4. Steve Hurley let me know about his new blog for the Tacoma area (South Sound) and he asked for some advice on how to get more readers. My advice: start linking to other real estate blogs! There are a lot (a ton!) of real estate blogs with good content that will never get “discovered” because they live in their own bubble (yes, real estate has lots of bubbles!). I think a lot of real estate agents have a view that they are smart enough to be the one and only resource of real estate information. Even if that held water, very few agents are good enough to break out of the mold without some major help from other real estate bloggers. So, regardless of how good your stuff is, find someone else to link to in every post! Really, every post!
  5. Another way to drive traffic is to leave comments on other people’s blogs. The nice part about leaving a comment is that you’ll get a link back to your blog with each and every comment. However, that won’t generate traffic nearly as effectively as if other bloggers are linking to you within their posts. What is the most effective way to get the attention of other bloggers so that they will link to you? Link to them! Want more? Here are the three most important elements of real estate… blogging: Linkation, Linkation, Linkation.
  6. Greg: Ardell’s going to kill me for that title. I promise I wrote it before I became a believer in the church of Ardell! 🙂 I really wish I could give you a “on a related note” to this story, but I simply can’t blog about a meeting I had last week with the master of real estate marketing…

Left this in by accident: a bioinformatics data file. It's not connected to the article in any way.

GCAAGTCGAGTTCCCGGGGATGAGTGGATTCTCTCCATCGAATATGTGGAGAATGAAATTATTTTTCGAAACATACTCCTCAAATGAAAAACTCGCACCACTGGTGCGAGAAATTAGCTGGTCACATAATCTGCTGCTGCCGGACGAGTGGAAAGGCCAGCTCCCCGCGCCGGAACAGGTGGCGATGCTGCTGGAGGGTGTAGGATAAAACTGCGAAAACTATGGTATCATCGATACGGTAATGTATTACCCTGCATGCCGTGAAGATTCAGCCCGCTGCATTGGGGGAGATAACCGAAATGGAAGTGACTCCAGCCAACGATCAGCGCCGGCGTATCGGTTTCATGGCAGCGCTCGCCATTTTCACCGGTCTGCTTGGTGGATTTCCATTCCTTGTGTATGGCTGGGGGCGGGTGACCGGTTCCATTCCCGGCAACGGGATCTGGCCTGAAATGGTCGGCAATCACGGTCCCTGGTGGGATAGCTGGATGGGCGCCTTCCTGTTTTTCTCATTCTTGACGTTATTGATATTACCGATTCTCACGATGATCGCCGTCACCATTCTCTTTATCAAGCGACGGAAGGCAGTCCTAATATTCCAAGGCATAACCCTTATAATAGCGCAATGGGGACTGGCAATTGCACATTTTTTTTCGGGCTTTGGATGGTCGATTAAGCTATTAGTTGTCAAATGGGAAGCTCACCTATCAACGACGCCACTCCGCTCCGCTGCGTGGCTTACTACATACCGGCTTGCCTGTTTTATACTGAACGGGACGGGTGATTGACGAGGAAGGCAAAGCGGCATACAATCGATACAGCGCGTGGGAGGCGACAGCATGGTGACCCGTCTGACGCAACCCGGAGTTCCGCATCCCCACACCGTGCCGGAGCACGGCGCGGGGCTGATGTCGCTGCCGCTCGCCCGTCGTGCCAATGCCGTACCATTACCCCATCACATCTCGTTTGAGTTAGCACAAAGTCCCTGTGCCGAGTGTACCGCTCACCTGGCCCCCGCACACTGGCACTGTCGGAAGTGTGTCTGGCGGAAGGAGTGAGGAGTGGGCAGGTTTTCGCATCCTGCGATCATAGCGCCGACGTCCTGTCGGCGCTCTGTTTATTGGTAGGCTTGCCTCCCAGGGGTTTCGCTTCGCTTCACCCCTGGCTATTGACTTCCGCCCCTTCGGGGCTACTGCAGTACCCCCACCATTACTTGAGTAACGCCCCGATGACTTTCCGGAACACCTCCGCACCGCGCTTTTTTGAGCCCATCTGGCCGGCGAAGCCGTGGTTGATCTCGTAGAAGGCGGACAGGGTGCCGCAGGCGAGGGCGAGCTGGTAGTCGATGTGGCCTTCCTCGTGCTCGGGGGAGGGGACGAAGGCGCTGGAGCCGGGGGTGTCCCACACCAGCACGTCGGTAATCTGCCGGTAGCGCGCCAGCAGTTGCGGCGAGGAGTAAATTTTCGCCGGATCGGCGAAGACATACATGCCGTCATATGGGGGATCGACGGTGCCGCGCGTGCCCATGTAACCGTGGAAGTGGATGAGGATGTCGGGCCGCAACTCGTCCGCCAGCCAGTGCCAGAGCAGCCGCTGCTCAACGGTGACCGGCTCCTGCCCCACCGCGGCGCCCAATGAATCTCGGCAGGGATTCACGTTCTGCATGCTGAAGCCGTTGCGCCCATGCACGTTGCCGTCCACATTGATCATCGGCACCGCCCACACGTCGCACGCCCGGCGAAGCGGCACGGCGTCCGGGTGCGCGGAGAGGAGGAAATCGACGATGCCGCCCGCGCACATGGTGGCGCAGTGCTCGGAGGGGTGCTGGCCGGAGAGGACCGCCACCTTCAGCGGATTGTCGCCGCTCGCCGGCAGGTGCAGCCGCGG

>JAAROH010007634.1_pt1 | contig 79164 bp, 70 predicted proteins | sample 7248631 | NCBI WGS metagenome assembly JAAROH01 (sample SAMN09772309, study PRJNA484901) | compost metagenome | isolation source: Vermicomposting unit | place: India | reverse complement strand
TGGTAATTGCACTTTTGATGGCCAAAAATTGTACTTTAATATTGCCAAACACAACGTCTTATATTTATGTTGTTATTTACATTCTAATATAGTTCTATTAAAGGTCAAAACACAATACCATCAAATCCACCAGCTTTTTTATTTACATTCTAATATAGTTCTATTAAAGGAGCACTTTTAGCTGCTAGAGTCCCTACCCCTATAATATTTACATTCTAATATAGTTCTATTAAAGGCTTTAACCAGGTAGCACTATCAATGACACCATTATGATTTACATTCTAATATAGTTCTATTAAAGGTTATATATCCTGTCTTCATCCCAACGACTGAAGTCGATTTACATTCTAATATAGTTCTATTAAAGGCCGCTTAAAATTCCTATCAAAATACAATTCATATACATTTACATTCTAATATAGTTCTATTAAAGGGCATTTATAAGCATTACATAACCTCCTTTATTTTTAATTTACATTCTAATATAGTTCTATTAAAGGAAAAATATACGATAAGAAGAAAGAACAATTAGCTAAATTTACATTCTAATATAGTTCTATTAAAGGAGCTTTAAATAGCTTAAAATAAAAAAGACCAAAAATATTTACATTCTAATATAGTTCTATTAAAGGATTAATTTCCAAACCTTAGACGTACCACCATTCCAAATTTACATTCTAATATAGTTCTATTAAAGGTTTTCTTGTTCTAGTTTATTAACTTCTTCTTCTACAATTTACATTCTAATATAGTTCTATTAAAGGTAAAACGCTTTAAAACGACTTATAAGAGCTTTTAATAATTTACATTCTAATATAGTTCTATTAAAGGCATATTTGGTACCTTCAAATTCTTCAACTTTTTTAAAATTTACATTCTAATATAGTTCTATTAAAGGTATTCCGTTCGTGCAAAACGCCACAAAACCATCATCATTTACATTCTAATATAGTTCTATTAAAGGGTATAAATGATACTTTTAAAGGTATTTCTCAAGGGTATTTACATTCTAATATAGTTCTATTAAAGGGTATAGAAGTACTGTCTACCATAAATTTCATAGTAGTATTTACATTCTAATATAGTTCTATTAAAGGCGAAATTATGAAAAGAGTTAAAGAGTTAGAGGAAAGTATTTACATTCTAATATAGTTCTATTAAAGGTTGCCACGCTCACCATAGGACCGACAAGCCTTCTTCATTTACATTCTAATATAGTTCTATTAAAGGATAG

7. I agree with Chris Pirillo that social bookmarking buttons have gotten out of hand. I’ve not added any to RCG because it seemed like it took up valuable real estate and I’m not sure it provided a valuable service to our readers. The only one I’ve considered adding is, but considering most users have a button installed on their browser (they tend to be a tech-savvy bunch), I’ve never bothered. Adding a button for a site like digg (let alone sites like reddit) seems pointless for a real estate blog since I’ve never seen one real estate article promoted by those communities. (In other words, why would I give them an ad (i.e. their logo) on every one of my posts if they are never going to send me traffic?)
  8. I want one… Sony is preparing to introduce a light-weight geocoder with software to make geocoding photos easy. Although I wish geocoding photos was easier than dragging along another device…
  9. Taken one step further (and two steps too far): Wouldn’t it be great if you could search for an item based on where you were when you were working on the file? As in, “I remember taking those notes while in San Francisco…” and then have a document filter based on where you were when you made those edits (obviously, this only makes sense if you’re working on a laptop or mobile device). The secret weapon in this idea would be taking advantage of the wifi positioning from Loki so that you don’t have to lug around another device…
  10. Everyone knows that Loki was the god of mischief, right? (Due to a simple twist of fate, I know a lot more about Nordic gods than I do bible stories, but I can’t go there because I’ll get to sidetracked…). Well, the mischievous people over at Trulia have blocked Move’s IP address so that I didn’t read what Greg liked so much about their post until I got home. (I know I could have proxied in, but I didn’t bother). Anyway, the article is hilarious and definitely shows the benefit of not taking yourself too seriously. Tell your kids: real estate is fun!!!